Column, Looking Back

Remembering Rutland City Band concerts

By Mary Ellen Shaw

Several years ago I took a trip down Memory Lane in this column when I reminisced about the concerts held in Main Street Park. I was reminded of those memories when I read recently that the bandstand needs to be replaced. The Sunday night concerts were an important part of my youth. Seeing the band members in uniforms playing music that ranged from polkas to show tunes was a real treat. The same was true of walking around the park with your friends and enjoying some great food. It was something I looked forward to on a weekly basis.

Because the park is only about half a mile from my home I usually walked to the park with my parents in my younger days back in the ‘50s. By the ‘60s I was in high school and the neighborhood kids walked to the park together. It was “the place to be” on a Sunday night!

Courtesy Rutland City Band Facebook Page
1933 Rutland City Band

A look back at the history of the Rutland City Band shows that it was established in 1879. But there were two precursors to it. One was the Rutland Brass Band and the other was the Rutland Cornet Band. The Rutland City Band has the honor of being the oldest continually operated and municipally supported band. Taxpayer financial support began in 1894 when Mayor Levi Kingsley and the Board of Aldermen gave their approval.

The concerts had been held in downtown Rutland before moving to Main Street Park. When the move occurred there was a deed restriction that prevented a roof over the bandstand. Fortunately, that changed in 1926 when City Attorney Jack Crowley rendered an opinion that allowed a roof to be placed over the newly constructed cement base — the one that is still there today.

However this bandstand, where the musicians have played for about 100 years, now needs to be replaced. I noticed in various newspaper articles that what my generation calls the “bandstand” the current generation calls the “gazebo.” I assume it’s because of the multiple uses of this structure in today’s world. It needs to be rebuilt because the cement base is crumbling. The lifespan of the concrete has exceeded the lifespan that most of us will have! It will be interesting to see what the replacement will look like.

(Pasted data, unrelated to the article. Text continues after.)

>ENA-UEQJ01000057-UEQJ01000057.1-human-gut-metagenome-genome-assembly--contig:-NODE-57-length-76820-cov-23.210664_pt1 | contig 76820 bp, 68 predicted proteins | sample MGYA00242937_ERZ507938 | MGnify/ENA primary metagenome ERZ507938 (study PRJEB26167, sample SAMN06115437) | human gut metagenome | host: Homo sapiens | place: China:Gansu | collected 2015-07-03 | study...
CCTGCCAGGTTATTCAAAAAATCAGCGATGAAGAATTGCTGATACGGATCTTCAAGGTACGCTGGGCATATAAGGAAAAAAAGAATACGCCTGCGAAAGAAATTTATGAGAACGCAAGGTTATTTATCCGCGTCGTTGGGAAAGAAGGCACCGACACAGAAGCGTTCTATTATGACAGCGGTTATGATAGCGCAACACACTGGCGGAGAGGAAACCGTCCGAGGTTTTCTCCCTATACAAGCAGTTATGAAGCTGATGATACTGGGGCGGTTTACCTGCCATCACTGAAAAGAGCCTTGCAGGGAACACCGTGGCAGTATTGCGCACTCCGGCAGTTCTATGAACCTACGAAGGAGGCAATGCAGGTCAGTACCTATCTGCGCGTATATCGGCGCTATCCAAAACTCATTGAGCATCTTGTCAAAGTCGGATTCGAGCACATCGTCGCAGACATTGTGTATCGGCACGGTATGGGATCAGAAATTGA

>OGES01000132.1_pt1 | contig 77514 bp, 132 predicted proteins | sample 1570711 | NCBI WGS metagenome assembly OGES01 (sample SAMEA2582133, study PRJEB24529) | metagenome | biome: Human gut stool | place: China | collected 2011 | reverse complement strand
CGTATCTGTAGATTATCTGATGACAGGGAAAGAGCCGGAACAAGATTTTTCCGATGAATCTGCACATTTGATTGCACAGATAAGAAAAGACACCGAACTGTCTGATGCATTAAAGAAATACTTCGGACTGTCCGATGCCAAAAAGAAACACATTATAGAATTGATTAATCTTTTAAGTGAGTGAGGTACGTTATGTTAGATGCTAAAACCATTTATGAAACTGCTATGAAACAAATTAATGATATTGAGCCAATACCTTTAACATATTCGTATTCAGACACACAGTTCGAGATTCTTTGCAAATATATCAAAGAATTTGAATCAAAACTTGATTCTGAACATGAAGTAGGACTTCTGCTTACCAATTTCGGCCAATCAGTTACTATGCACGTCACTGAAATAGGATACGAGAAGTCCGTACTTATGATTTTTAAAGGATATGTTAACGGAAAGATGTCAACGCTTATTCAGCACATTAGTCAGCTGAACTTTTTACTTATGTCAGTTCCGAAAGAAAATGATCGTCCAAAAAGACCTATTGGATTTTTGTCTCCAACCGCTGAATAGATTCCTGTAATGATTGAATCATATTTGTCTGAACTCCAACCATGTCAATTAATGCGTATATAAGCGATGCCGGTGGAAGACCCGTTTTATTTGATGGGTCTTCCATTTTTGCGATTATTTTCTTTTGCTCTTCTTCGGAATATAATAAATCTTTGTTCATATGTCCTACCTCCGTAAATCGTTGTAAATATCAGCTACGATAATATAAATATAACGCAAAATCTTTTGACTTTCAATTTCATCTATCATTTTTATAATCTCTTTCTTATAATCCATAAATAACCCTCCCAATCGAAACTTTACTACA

Possibly today’s younger generation will age with memories of a structure that looks different than it has looked for almost a century. Seeing history change isn’t always easy. People probably had negative thoughts about a 100 years ago when band concerts moved to the park from downtown. And that turned out just fine.

Throughout the years some of the musicians spent over a half century of their lives playing with the city band. It’s truly a labor of love to practice and commit one’s self to such an endeavor.

But there was more than music to draw a person to the park back in the day! Food was also an attraction. You couldn’t go wrong with selections made from either Charlie Hackett’s popcorn stand or Roxie’s Wagon. Charlie operated out of a small wooden building that was located along the West Street side of the park. It was built for him by the Rutland Lion’s Club. He was blind and students from Mount St. Joseph could be found helping him out. At Roxie’s you placed your order at the window of a silver colored vehicle that resembled a school bus. The wonderful aroma coming from both places drew you in for a treat.

It’s not too often that an event I enjoyed as a child can still be enjoyed today. As an adult there is appreciation for the music that is played. But the kid in me still longs for Charlie’s popcorn and Roxie’s fries!

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